Covid 19 Remdesivir & Tocilizumab Injection

REMDESIVIR

Remdesivir is an intravenous nucleotide prodrug of an adenosine analog. Remdesivir binds to the viral RNA-dependent RNA polymerase and inhibits viral replication through premature termination of RNA transcription. It has demonstrated in vitro activity against SARS-CoV-2. In a rhesus macaque model of SARS-CoV-2 infection, remdesivir treatment was initiated soon after inoculation; the remdesivir-treated animals had lower virus levels in the lungs and less lung damage than the control animals.

Remdesivir is approved by the Food and Drug Administration (FDA) for the treatment of COVID-19 in hospitalized adult and pediatric patients (aged ≥12 years and weighing ≥40 kg). It is also available through an FDA Emergency Use Authorization (EUA) for the treatment of COVID-19 in hospitalized pediatric patients weighing 3.5 kg to <40 kg or aged <12 years and weighing ≥3.5 kg. Remdesivir should be administered in a hospital or a health care setting that can provide a similar level of care to an inpatient hospital.

Remdesivir has been studied in several clinical trials for the treatment of COVID-19. The recommendations from the COVID-19 Treatment Guidelines Panel (the Panel) are based on the results of these studies.

The safety and efficacy of combination therapy of remdesivir with corticosteroids have not been rigorously studied in clinical trials; however, there are theoretical reasons that combination therapy may be beneficial in some patients with severe COVID-19. For the Panel’s recommendations on using remdesivir with or without dexamethasone in certain hospitalized patients, see Therapeutic Management of Patients with COVID-19.

Monitoring and Adverse Effects

Remdesivir can cause gastrointestinal symptoms (e.g., nausea), elevated transaminase levels, an increase in prothrombin time (without a change in the international normalized ratio), and hypersensitivity reactions.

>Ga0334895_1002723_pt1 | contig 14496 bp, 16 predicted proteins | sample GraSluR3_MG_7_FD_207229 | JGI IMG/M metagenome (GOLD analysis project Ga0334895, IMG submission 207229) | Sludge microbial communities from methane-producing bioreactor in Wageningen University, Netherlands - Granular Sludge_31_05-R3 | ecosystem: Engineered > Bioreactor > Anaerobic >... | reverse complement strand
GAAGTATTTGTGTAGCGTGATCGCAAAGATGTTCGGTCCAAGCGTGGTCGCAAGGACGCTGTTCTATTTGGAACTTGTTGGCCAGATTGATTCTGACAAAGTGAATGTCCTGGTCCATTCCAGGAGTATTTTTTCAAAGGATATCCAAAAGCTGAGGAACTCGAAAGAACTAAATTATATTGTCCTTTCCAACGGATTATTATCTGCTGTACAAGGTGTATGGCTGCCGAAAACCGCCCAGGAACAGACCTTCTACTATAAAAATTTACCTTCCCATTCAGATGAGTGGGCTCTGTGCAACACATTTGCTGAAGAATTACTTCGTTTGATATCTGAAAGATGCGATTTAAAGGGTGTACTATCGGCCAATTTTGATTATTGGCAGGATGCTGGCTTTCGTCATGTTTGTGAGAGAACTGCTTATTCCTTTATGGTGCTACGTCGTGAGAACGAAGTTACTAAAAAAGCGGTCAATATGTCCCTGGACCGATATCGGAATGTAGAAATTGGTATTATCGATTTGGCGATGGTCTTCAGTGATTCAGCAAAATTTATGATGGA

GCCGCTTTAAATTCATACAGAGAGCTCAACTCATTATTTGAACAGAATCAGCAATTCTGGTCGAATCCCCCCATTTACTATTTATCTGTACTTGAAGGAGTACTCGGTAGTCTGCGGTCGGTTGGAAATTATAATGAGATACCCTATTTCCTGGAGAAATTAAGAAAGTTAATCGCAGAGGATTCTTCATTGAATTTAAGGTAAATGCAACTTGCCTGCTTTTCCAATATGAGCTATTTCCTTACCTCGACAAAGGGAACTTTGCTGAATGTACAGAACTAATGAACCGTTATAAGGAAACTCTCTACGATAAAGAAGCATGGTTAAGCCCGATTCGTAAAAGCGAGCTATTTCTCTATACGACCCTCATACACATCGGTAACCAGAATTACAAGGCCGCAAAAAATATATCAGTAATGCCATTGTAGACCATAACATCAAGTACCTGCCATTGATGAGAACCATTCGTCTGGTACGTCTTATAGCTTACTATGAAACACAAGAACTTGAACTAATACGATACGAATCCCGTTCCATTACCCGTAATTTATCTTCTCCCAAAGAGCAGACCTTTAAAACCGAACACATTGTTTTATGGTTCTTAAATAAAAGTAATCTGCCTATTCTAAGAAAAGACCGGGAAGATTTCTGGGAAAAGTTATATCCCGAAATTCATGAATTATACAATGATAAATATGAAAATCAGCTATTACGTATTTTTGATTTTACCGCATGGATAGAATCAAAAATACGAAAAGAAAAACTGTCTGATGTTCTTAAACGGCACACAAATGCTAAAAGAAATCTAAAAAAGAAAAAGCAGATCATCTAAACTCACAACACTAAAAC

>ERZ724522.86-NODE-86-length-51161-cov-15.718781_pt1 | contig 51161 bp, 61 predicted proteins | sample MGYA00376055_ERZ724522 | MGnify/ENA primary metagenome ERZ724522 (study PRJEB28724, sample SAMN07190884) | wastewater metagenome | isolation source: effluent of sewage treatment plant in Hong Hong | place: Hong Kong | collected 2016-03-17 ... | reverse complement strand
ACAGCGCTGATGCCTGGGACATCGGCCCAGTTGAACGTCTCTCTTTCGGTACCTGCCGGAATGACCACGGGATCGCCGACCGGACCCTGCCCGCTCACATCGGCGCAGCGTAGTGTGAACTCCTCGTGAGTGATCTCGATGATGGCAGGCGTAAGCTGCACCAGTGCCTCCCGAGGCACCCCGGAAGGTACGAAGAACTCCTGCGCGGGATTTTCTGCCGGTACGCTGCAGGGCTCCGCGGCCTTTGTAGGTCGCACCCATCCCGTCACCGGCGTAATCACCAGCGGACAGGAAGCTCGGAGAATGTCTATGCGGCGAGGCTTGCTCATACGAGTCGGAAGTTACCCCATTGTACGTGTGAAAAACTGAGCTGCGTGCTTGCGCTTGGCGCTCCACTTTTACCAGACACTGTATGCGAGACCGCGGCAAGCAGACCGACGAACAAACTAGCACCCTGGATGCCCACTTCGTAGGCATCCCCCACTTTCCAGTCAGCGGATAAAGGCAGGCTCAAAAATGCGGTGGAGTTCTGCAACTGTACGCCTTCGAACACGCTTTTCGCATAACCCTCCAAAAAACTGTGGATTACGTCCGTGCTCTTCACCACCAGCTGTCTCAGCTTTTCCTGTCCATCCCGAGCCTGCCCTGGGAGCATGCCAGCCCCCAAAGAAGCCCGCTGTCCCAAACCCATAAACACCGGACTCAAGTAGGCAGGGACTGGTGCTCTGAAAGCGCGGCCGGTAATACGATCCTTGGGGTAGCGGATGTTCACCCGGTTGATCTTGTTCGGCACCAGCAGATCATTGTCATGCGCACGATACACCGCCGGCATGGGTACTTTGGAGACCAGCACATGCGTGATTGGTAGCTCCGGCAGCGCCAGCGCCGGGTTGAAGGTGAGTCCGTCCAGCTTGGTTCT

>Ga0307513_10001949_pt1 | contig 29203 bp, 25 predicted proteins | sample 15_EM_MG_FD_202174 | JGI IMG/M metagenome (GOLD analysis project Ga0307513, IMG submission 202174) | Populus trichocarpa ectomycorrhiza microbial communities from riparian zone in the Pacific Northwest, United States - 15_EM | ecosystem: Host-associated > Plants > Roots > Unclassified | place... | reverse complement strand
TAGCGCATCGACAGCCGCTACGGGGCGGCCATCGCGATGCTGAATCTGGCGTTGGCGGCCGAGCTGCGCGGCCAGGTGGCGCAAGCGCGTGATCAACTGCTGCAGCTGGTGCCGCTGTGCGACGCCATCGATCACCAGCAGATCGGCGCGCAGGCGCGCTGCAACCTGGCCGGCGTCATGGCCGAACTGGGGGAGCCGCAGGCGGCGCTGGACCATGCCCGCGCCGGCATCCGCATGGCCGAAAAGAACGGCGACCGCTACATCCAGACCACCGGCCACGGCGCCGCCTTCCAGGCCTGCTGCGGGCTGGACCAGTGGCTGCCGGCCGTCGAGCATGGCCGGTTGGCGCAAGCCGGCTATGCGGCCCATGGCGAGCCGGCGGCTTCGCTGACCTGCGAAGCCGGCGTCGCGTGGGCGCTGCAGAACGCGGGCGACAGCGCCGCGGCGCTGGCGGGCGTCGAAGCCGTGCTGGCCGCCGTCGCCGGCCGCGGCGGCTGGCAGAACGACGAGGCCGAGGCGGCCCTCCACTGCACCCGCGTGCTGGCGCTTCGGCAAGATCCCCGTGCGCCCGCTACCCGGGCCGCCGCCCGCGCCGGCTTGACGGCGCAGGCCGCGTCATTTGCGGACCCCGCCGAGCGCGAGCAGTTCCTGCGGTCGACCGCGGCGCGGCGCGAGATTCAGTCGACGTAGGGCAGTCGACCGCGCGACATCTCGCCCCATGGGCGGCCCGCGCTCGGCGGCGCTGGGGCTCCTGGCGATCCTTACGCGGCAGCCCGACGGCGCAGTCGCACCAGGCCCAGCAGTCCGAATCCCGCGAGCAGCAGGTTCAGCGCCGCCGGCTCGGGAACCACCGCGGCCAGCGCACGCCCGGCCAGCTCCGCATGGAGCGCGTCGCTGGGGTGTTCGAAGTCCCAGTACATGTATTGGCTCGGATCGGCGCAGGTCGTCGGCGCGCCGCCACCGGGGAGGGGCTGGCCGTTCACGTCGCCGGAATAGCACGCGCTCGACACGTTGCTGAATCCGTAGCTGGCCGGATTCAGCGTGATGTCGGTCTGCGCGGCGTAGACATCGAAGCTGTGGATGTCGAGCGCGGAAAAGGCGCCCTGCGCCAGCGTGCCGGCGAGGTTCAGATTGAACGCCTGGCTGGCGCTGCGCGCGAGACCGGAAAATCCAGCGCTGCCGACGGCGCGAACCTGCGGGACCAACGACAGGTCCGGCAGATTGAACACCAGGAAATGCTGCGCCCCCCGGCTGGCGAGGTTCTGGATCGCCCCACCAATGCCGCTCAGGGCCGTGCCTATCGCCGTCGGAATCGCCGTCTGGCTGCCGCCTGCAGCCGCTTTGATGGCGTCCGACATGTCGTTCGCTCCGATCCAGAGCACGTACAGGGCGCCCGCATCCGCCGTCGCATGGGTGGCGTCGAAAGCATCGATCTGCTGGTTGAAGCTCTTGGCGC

Liver function tests and prothrombin time should be obtained in all patients before remdesivir is administered and during treatment as clinically indicated. Remdesivir may need to be discontinued if alanine transaminase (ALT) levels increase to >10 times the upper limit of normal and should be discontinued if an increase in ALT level and signs or symptoms of liver inflammation are observed.3

Considerations in Patients With Renal Insufficiency

Each 100 mg vial of remdesivir lyophilized powder contains 3 g of sulfobutylether beta-cyclodextrin sodium (SBECD), whereas each 100 mg/20 mL vial of remdesivir solution contains 6 g of SBECD. SBECD is a vehicle that is primarily eliminated through the kidneys. A patient with COVID-19 who receives a loading dose of remdesivir 200 mg would receive 6 g to 12 g of SBECD, depending on the formulation. This amount of SBECD is within the safety threshold for patients with normal renal function.4 Accumulation of SBECD in patients with renal impairment may result in liver and renal toxicities. Clinicians may consider preferentially using the lyophilized powder formulation (which contains less SBECD) in patients with renal impairment.